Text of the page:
Updated on March 16th, 2020
“It left me slightly perturbed to find out my hotel was right next door to the notorious prison! Inside, laws are enforced by stabbing & the prisoners earn money selling cocaine. Many ex-inmates offer tours within the prison walls but this is NOT recommended. There are stories of tourists getting stuck inside when they are assumed prisoners. This one is an “attraction” best avoided.”
La Paz, Potosi & Sucre in Bolivia
In 2017 I spent 3 weeks in Bolivia to sample the best this country has to offer. For most of my time, I was on a Bolivia Highlights Tour with Intrepid Travel which started & finished in La Paz. I came away in awe of this surreal & less discovered South American gem. Although the main event there will always be Salar de Uyuni (Salt Flats), there is also much to discover in the Bolivian cities. Here are my 11 Top Activities if you are visiting La Paz, Potosi or Sucre…including one to definitely miss…& a travel conundrum.
You can read more in my previous posts A First Timer’s Guide to Bolivia & the unmissable Uyuni Salt Flats. There is also plenty to watch & listen to on my Podcasts & Video Diaries to get an even better flavour.
What are my Top 11 Things Not To Miss?
La Paz is the industrial centre of Bolivia & often the first port of call in the country. At 4000m above sea level, the airport is the highest in the world.
“On a clear day, the city is stunning as it sits in a bowl, surrounded by snow-capped mountains. At 3600m, being in La Paz can literally feel like you’re on top of the world!”
My best advice is to take a few days before you organise anything to adjust to the altitude as you never know how it will affect you. I like to think of myself as fairly fit but to reach my room on the 3rd floor of the hotel, I had to stop & catch my breath after each flight of stairs. You will get short of breath & La Paz itself has many hills which can be challenging. Some people suffer headaches, so be prepared.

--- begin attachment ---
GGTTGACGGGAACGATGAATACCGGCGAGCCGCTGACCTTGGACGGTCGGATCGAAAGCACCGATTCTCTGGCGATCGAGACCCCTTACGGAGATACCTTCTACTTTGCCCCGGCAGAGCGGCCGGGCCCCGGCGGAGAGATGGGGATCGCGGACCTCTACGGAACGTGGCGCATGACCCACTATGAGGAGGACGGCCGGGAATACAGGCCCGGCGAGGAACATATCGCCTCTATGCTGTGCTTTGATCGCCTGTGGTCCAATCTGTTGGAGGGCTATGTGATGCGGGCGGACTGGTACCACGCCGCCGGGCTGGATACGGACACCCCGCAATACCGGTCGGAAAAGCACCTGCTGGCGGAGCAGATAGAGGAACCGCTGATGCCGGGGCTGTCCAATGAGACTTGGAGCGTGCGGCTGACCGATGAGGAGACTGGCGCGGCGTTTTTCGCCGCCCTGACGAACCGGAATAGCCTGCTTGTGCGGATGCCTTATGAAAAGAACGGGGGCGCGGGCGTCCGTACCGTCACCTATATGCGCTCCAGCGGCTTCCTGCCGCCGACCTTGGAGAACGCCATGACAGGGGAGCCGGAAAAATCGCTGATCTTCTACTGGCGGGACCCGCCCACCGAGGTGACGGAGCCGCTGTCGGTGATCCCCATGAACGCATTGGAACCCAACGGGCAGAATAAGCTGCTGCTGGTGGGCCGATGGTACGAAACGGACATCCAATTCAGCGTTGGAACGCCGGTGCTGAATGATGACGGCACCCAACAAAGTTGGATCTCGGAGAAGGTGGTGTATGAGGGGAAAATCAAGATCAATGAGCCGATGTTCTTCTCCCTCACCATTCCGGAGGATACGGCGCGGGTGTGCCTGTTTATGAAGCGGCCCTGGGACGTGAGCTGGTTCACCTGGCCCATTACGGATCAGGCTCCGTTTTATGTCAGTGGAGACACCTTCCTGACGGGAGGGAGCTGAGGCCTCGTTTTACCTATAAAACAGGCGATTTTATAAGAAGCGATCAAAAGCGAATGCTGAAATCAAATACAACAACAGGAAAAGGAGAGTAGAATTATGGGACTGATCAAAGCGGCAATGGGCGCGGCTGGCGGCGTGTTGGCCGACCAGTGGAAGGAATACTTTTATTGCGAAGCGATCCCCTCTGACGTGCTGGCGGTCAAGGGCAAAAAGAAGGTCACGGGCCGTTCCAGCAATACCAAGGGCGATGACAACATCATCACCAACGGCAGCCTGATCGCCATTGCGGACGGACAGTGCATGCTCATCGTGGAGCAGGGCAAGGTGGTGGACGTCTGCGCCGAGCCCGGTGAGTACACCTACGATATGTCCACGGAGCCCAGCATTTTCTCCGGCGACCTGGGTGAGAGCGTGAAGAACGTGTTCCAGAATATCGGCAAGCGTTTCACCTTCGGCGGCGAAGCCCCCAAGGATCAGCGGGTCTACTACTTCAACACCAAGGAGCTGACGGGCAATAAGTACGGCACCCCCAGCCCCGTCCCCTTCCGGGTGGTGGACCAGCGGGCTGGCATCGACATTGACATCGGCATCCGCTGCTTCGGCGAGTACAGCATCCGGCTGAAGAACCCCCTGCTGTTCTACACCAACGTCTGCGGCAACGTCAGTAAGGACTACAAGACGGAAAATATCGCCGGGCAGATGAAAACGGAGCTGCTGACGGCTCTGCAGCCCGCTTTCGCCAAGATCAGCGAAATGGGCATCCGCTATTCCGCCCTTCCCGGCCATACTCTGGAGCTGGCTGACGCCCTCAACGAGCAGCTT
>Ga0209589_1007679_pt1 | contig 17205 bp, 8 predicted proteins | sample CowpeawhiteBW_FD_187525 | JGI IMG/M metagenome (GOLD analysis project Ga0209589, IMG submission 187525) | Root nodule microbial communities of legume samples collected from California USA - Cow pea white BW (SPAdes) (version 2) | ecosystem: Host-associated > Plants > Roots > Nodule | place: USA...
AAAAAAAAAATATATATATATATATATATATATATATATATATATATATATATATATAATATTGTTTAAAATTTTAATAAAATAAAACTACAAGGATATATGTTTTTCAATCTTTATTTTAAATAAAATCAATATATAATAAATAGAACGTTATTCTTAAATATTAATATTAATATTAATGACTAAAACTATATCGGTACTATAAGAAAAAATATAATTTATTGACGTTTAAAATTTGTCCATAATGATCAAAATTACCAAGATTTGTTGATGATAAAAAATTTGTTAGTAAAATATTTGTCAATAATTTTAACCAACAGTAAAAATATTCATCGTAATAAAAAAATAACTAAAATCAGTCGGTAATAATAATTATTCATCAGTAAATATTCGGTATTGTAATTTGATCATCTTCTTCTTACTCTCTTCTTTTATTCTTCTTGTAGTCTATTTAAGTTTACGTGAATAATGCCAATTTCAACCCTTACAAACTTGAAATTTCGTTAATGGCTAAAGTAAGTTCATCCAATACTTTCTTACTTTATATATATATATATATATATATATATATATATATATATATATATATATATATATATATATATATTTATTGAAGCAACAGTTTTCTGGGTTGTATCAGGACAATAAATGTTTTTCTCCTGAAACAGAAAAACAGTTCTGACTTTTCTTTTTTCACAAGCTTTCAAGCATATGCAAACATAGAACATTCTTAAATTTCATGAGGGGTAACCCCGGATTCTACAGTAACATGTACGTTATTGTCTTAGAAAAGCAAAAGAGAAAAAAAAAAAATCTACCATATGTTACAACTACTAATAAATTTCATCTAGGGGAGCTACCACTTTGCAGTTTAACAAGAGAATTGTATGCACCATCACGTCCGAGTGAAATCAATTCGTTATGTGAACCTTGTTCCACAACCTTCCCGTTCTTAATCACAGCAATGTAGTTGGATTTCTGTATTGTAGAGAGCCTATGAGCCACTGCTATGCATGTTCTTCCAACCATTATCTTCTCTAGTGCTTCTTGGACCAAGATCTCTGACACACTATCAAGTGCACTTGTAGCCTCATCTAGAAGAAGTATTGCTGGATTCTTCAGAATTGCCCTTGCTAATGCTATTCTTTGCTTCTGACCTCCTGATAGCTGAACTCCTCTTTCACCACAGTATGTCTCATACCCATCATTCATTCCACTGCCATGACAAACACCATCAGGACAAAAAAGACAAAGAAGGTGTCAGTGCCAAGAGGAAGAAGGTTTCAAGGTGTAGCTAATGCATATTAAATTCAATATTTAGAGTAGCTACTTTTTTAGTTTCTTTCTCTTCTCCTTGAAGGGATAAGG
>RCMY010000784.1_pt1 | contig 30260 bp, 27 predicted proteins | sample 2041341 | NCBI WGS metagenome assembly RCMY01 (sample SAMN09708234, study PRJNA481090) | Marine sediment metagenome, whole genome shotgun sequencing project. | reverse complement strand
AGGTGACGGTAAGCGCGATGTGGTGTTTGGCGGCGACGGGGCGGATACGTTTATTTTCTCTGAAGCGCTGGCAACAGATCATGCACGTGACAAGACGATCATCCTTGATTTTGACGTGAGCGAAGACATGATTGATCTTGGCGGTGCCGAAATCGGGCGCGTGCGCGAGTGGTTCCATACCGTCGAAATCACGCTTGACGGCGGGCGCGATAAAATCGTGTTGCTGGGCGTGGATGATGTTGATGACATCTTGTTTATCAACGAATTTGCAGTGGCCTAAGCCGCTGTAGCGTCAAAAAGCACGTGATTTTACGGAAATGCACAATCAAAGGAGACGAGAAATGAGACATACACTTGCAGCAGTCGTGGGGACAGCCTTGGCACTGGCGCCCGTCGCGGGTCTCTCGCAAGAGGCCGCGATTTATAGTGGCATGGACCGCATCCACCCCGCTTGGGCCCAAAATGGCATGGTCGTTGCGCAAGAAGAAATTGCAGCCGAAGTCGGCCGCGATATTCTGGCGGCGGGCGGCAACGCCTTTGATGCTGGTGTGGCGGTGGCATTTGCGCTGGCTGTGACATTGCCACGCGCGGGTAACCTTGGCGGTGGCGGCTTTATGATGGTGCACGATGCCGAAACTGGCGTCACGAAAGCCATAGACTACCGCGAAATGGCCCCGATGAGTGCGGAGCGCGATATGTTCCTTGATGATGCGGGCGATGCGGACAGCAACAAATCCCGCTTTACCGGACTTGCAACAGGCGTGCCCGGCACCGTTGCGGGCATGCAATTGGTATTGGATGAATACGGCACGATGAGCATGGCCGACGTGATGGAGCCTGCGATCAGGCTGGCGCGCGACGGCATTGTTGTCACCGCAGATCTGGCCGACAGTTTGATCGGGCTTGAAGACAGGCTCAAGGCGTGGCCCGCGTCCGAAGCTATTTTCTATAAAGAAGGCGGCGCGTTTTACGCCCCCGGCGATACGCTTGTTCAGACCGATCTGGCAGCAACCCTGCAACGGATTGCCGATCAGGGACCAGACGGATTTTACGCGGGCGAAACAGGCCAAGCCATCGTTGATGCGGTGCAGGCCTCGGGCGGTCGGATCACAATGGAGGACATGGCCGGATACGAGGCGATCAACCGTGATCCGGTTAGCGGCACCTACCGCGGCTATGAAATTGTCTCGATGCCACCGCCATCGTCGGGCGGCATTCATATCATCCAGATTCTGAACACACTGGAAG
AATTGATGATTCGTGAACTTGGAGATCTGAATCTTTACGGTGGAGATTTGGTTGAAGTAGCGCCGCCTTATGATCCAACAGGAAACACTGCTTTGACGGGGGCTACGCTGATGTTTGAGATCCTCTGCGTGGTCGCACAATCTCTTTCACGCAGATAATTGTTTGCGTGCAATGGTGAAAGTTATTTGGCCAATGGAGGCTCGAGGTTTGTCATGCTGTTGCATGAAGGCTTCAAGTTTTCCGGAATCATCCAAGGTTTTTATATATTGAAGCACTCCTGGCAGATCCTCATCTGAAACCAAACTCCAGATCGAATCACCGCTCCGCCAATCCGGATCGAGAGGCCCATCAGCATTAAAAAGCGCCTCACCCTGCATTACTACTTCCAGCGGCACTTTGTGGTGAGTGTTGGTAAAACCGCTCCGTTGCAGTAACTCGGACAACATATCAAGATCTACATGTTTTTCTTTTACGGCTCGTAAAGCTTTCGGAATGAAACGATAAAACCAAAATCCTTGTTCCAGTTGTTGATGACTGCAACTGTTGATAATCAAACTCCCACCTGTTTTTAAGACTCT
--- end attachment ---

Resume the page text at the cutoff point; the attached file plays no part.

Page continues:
This is an excellent way to spend 2 ½ hours to get to know the key sights of the city. I had Damian as my guide who spoke excellent English, was happy to answer any questions & had a wicked sense of humour.
The tour gives you a lot of background information & local knowledge presented in an animated way which is difficult to get from a guide book. The meeting point is San Francisco Church at 9.50am for the 10am start & 2.50pm for the 3pm tour. The guides wear orange & beige tops so are very easy to spot. I booked online via TripAdvisor but you can easily just turn up as they didn’t appear to turn anyone down.
On the tour you cover – San Francisco Church, Witches Market, General Market, San Pedro Prison, Plaza Murillo (Government Square) & finish in Calle Jaen.
2. ONE TO MISS – San Pedro Prison Tour
Of particular interest to me on the tour was when we stopped in the square just outside my hotel. Here, we were regaled with the fascinating history of San Pedro Prison. It left me slightly perturbed to find out my hotel was right next door! You can read all about it in the link but in a nutshell, there are no guards except on the gate & the prison is run by its own elected leaders. Families are free to come & go and often live within the prison walls. The children leave each day for school (on the other side of my hotel!).
“Idyllic though it sounds (?!), laws are enforced by stabbing & the inmates earn money selling cocaine base. The prison is notorious for all these reasons.”
Many ex-inmates & others offer tours within the walls but this is NOT recommended. There are stories of tourists getting stuck inside when they are assumed prisoners & not allowed to leave. This one is an “attraction” best avoided.
3. Witches Market (Mercado de Hechicheria or Calle de las Brujas).
No trip to La Paz is complete without at least one visit to the fascinating Witches Market (or every day you’re there like me!). Initially, it can be quite daunting when you see the plethora of baby llama & dried llama foetus hanging outside the shops, but I am given good assurance that all have died naturally. Inside, the stores are equally as interesting but less gruesome with powders & potions for every ailment going. You can also buy souvenirs, a talisman for good luck & anything you can think of to get your fix of coca for the altitude.
“The llama foetus are used in rituals to offer to Pachamama (Mother Nature) to bring good luck & burnt along with candies depicting all the things you wish for in your life.”
They say that the witches who own the shops don’t approach you to buy because you will choose your witch. I bought a number of talismen which were blessed with a ritual & wrapped in llama wool for luck.
Each statue represents a different wish for the future:
- Pachamama – general good luck for everything (my favourite & takes pride of place in my kitchen)
- Condor – travel (I have one of these too although it’s so well-travelled the wings are now clipped & it’s been decapitated. I hope that doesn’t impact on my luck!)